آیا توسعه اقتصادی افزایش بهره وری مصرف انرژی و کارایی کنترل انتشار CO2 را به دنبال دارد؟
|کد مقاله||سال انتشار||مقاله انگلیسی||ترجمه فارسی||تعداد کلمات|
|6979||2011||9 صفحه PDF||سفارش دهید||7067 کلمه|
Publisher : Elsevier - Science Direct (الزویر - ساینس دایرکت)
Journal : Expert Systems with Applications, Volume 38, Issue 10, 15 September 2011, Pages 12379–12387
This study employs data envelopment analysis approach to construct the meta-frontier global technical efficiency of energy use index and global technical efficiency of CO2 emission control index to measure the energy use efficiency and CO2 emission control efficiency at country level. Destruction of these efficiency indices into pure technical efficiency and scale efficiency sub-indices is to capture sources of inefficiency in relation to the development of an economy. The results indicate that for developed countries the enhancement of the pure technical efficiency in the energy use and the scale efficiency of CO2 emission control are important tasks to pursue. On the contrary, developing countries have to seek the improvement of the pure technical efficiency of CO2 emission control and scale efficiency of energy use.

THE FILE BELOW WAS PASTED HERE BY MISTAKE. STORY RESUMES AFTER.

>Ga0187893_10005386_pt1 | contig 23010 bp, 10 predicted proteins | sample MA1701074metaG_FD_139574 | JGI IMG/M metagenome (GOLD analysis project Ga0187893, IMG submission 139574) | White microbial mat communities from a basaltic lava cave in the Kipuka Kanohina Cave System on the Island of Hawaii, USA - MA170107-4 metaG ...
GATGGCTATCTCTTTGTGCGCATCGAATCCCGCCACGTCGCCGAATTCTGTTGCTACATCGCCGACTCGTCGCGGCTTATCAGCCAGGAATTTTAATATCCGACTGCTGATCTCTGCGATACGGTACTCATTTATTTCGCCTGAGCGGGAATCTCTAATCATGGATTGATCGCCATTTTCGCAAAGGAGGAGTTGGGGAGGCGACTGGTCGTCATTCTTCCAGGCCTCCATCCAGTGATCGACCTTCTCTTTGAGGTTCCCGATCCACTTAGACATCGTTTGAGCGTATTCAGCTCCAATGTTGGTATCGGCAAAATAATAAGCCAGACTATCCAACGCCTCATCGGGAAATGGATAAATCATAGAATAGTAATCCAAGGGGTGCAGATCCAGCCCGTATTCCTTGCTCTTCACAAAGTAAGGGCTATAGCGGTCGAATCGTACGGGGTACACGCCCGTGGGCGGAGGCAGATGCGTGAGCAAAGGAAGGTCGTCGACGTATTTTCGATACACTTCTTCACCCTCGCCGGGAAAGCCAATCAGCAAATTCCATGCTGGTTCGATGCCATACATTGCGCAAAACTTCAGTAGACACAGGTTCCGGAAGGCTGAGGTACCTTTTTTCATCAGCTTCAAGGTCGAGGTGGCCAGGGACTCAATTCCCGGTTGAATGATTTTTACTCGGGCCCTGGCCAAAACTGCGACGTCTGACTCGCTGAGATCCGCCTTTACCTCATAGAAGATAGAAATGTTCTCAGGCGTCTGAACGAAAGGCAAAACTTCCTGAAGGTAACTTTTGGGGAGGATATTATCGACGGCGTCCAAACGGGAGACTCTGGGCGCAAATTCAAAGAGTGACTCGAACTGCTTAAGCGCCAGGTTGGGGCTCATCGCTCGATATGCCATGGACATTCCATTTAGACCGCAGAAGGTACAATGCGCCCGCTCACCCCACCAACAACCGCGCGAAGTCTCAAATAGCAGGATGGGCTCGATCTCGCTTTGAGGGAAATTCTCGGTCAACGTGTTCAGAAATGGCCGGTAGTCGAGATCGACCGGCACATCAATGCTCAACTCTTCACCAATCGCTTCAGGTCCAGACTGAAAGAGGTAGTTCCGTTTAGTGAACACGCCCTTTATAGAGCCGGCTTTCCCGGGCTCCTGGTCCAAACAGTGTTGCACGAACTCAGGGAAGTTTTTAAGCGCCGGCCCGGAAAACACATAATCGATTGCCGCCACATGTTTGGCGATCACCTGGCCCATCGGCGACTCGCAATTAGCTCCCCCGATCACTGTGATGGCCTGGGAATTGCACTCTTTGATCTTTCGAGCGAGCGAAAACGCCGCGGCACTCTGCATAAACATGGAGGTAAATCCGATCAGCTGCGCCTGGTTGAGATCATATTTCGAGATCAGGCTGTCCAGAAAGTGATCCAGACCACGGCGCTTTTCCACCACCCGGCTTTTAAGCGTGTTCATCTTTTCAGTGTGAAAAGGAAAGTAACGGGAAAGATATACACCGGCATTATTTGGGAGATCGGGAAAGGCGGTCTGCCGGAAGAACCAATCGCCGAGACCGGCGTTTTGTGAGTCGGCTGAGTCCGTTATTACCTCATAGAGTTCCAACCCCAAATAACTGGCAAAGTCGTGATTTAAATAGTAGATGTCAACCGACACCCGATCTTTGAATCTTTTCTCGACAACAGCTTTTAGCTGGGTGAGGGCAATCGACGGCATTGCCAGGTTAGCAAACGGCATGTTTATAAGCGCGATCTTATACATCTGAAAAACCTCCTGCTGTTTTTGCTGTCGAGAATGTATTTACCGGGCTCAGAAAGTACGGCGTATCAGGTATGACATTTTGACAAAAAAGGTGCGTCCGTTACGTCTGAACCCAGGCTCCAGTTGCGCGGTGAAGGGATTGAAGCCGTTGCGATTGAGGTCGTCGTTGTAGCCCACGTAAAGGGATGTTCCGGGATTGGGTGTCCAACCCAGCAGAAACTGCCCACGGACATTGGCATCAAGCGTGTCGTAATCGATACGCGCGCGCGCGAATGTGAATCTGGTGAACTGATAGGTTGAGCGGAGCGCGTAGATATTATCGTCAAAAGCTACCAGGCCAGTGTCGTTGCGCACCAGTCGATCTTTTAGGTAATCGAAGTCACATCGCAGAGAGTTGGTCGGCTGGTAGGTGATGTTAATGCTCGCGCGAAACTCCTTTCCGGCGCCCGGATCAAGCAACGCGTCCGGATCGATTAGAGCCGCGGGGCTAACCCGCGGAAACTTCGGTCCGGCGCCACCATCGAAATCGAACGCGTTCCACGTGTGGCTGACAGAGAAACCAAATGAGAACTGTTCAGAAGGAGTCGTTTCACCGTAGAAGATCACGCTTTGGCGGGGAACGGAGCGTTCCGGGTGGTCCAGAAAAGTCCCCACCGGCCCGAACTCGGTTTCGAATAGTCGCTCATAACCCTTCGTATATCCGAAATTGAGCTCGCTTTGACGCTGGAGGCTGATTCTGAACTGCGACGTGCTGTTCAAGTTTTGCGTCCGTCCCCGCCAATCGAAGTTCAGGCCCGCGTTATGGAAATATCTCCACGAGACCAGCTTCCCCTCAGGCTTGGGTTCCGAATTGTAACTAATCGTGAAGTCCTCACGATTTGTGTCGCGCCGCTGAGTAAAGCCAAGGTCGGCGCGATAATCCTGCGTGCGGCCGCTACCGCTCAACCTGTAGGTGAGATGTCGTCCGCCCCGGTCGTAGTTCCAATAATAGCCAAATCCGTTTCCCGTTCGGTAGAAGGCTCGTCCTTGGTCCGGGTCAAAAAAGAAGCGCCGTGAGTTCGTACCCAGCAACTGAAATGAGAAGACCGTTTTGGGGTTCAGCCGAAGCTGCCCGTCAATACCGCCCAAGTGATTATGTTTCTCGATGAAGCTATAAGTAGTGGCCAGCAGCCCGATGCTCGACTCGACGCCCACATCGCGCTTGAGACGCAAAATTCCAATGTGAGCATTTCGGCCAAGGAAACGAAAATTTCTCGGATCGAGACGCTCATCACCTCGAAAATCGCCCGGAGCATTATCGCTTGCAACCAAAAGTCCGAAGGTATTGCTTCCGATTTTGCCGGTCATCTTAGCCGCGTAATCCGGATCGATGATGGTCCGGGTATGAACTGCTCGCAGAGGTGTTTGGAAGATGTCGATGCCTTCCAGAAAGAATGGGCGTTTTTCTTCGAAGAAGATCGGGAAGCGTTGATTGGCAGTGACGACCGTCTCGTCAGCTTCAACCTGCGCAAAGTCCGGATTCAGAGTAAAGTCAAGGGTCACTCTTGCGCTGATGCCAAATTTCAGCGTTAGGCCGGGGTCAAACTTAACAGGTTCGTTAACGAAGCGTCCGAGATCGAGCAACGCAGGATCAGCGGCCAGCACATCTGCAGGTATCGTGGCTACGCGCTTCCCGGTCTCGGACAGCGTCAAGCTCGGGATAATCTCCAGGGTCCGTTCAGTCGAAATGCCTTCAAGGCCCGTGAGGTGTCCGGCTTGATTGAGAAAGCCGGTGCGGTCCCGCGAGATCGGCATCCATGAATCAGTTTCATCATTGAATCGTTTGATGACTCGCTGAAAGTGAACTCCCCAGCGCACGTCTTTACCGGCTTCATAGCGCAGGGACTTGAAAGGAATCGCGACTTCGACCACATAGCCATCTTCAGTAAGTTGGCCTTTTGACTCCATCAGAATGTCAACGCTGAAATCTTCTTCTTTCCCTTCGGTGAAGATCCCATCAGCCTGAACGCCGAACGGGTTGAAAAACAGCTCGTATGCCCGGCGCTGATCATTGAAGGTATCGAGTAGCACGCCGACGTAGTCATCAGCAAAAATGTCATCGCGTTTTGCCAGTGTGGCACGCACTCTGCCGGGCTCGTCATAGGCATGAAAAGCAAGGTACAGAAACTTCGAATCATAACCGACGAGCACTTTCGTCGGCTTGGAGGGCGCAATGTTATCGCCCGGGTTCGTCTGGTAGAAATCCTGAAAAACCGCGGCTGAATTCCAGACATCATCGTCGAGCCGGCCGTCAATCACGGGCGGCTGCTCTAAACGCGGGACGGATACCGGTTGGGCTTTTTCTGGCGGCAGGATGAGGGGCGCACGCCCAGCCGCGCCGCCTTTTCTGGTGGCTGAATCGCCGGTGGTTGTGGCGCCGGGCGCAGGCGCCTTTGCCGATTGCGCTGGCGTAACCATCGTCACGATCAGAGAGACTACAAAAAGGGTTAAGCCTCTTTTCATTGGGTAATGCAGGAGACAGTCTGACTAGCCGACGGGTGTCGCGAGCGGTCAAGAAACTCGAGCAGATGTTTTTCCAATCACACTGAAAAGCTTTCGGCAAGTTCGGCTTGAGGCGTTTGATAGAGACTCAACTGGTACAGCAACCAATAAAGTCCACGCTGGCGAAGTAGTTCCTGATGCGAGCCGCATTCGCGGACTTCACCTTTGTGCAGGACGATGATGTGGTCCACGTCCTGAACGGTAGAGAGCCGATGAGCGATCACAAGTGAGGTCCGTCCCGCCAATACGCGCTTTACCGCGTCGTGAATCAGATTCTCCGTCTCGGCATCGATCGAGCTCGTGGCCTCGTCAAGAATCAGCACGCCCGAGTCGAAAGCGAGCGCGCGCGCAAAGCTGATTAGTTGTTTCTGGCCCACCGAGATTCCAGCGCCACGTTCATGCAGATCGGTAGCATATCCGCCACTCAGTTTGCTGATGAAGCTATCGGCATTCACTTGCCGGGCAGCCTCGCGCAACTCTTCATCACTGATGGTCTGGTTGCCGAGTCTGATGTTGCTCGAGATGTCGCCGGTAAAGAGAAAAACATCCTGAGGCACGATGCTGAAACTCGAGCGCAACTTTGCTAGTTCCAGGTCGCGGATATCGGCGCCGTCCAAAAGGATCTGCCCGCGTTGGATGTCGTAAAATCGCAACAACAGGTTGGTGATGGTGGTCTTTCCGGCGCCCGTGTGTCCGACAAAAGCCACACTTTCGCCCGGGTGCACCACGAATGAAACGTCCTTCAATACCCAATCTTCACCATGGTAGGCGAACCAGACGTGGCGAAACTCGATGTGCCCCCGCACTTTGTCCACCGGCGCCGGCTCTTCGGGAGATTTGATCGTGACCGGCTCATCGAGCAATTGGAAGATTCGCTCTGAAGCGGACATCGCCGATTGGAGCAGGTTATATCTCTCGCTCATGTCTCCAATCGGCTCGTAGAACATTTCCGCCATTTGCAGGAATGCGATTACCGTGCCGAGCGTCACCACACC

More and more scientific evidence verifies the causal relationship between the emission of greenhouse gases (GHG) and global warming. The United Nations Framework Convention on Climate Change (UNFCCC) ratified in 1992 Summit in Rio, Brazil, started tackling this emissions problem. At the third Conference of Parties in 1997, numerous countries committed to reduce CO2 emissions by signing the Kyoto Protocol. The average emission level of the six greenhouse gases, including carbon dioxide (CO2), must fall by 5.2%, relative to 1990 levels by 2012 (United Nations, 2007). Thus, minimising CO2 emissions is an important challenge for many countries. Fossil fuels have been the most important energy resource, generating rapid economic development for many developed countries. The higher the development of the economy, the more energy is required. This also indicates more GHG emissions are expected. Under such circumstances, maintaining the use of energy technology and/or complying with the emission reduction commitment will slow down or even sacrifice the development of the economy. Currently, most of the 38 countries that ratified Kyoto Protocol to commit to reducing emissions are developed countries. The bounded emissions of GHG and CO2 in particular will slow down the use of energy and development of the economy for these countries (United Nations, 2007). Other developing countries with high GHG emissions, however, are expected to be brought into future emission reduction commitments (Tonn, 2003). To achieve the objectives of both economic development and a commitment to CO2 emission reduction, policies designed to change the production structure through the change of energy use and control of CO2 emission are foreseeable. Most research in this area uses decomposition approach to destruct the carbon intensity index into carbonization index and energy intensity to measure the amount of CO2 emissions and the energy requirement for every domestic national product (GDP) created2 (Kaya, 1990, Mielnik and Goldemberg, 1999 and Zhang, 2000). However, the decomposition of the carbon intensity index have been challenged for being too subjective, for not taking the production process into account and could not be applied to the cross units comparison (Dietz and Rosa, 1994 and York et al., 2005). Tyteca, 1996, Yunos and Hawdon, 1997 and Lozano and Gutiérrez, 2008 have resolved these deficiencies using the efficiency measure index based on productive efficiency perspective. The focuses of these studies can be divided into two categories. One type is to analyse the energy use and its relationship with economic output, and the other type is to focus on the importance of control on CO2 emission. It can be concluded that the common framework for these two streams of literature is to utilise the theory of production to construct an efficiency index for relative efficiency comparisons among the country or firm decision-making units (DMU) and/or along the time trends. The difference between all these works is that some studies examine the efficiency comparison at the country level (e.g., Arcelus and Arocena, 2005, Barla and Perelman, 2005, Färe et al., 2004, Hawdon, 2003, Hu and Kao, 2007, Kumar, 2006, Murillo-Zamorano, 2005 and Zhou et al., 2008), and others focus on the firm level (e.g., Coelli et al., 2007, Vaninsky, 2008 and Wossink and Denaux, 2006). In addition, the change in technology and institutions through the progress of economic development will have an impact on the consumption of energy and transformation of technology (Suri & Chapman, 1998). All these changes will further influence the efficient use of energy and efficient control of CO2 emission. As a result, the development of the economy should have a certain linkage between the energy use efficiency and the CO2 emission control efficiency. The existing efficiency analysis literature, however, has not investigated the interaction between the energy use efficiency, CO2 emission control efficiency, and economic development in a theoretical or empirical aspect. As such, this study employ the data envelopment analysis approach (DEA) to construct the global technical efficiency (TE) of energy use index (denoted as EUTE) and global technical efficiency of CO2 emission control index (denoted as CECTE) to measure the energy use efficiency and CO2 emission control efficiency at the DMU of country level. Furthermore, in order to capture the sources and factors of inefficiencies of energy use and CO2 emission control and to understand how these factors change in relation to the development of an economy, this study further deconstructs the index of EUTE into pure technical efficiency (PTE) of energy use (denoted as EUPTE) and scale efficiency (SE) of energy use (denoted as EUSE) to capture the DMU’s management performance and production scale’s influence on energy use efficiency. Similarly, deconstruction of the index of CECTE into pure technical efficiency of CO2 emission control (denoted as CECPTE) and scale efficiency of CO2 emission control (denoted as CECSE) is employed to measure how those factors affect the CO2 emission control efficiency and to identify their relations with the economic development. In sum, there are three purposes to this study. Our first goal is to construct the possible interrelationship among economic development, energy use efficiency, and CO2 emission control efficiency. Secondly, we estimate the EUTE, EUPTE, EUSE and explore their relationship with economic development. Similarly, we perform this analysis for the CO2 emission control efficiency. Finally, we identify the relationships among global technical efficiency, pure technical efficiency, scale efficiency, and economic development both for energy use and CO2 emission control. In order to conduct the empirical analyses, we utilise data from The Climate Analysis Indicator Tool (CAIT) (World Resource Institute, 2008), United Nations Statistics Division (2008) and the World Development Indicators (WDI) from the World Bank (2008). The selection of countries and the corresponding years follows the rules of representation, completeness, and consistency for analysing the issues of global change (Levett, 1998). The empirical analyses hereafter use 57 countries in total, including all the countries on the Kyoto Protocol, during the years of 1990 through 2005.